Overall he did some good things, he did some bad things, like most people really. Not all of these were tied to being coordinator for MAME, most would have been accepted as submissions regardless of who was in charge, some probably even happened outside of that period anyway.

It was just a shame that the team did descend into basically the same as you see in modern day politics, with people vetoing ideas just because I was suggesting them rather than on grounds of their value, making weak excuses etc. The vast majority of things I suggested did happen eventually, usually after somebody else decided they were a good idea and put them forward instead, but I do feel there was a lot of putting personal vendettas ahead of what the project needed until a few years ago.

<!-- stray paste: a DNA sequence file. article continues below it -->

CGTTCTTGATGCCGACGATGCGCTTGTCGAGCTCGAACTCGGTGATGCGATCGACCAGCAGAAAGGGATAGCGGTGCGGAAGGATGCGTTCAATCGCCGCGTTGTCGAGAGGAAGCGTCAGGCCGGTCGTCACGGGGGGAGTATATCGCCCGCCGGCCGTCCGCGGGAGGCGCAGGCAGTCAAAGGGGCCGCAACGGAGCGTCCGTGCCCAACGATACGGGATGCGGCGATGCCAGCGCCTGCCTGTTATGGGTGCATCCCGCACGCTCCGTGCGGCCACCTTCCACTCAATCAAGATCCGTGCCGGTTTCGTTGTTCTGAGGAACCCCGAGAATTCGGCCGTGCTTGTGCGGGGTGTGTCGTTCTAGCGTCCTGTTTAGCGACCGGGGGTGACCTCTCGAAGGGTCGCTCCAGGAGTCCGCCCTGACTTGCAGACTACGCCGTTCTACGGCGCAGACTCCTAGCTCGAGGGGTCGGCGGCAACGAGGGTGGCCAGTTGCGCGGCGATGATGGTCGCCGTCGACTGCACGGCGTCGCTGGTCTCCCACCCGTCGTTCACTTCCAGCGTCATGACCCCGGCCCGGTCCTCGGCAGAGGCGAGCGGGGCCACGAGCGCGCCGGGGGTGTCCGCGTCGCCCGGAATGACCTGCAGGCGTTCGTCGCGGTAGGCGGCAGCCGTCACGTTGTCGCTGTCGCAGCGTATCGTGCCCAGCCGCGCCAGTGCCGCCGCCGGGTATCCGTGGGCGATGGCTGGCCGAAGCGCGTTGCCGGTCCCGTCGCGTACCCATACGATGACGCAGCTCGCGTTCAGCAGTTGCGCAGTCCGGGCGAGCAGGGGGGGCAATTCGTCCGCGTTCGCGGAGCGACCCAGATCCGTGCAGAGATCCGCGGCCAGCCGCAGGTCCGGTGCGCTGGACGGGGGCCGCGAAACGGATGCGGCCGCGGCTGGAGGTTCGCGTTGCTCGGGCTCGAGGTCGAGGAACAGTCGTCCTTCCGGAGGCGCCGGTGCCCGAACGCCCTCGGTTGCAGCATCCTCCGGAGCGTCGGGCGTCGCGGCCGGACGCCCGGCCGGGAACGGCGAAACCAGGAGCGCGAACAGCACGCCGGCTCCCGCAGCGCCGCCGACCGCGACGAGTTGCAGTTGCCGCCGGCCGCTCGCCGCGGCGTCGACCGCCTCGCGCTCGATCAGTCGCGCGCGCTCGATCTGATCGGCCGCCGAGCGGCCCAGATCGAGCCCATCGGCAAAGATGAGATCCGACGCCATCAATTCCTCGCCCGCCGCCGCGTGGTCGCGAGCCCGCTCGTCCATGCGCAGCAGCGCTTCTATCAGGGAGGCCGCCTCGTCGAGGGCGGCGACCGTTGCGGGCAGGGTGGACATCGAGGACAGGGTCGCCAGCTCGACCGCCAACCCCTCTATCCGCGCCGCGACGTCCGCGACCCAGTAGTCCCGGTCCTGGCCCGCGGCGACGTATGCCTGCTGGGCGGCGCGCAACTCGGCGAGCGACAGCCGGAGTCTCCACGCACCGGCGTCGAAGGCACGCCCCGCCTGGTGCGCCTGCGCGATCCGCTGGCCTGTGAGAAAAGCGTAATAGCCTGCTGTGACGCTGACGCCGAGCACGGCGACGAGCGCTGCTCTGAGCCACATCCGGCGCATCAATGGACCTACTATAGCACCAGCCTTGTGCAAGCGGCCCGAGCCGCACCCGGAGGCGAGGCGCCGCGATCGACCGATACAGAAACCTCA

I guess I just don’t like thinking about all the things that might have been lost due to project politics, but I suppose there have been more things lost to greed / stupidity / elitism outside of the dev team and when the only thing you really care about is leaving a record of our digital history, it is frustrating to know there are cases where people that could have helped without any real consequence have actively made that more difficult instead. I suppose when some just see MAME as a tool for piracy tho, and others see emulation as something that is going to devalue a thing they they have possession of, or make them less ‘special’ as a person if it gets emulated then that’s always going to happen.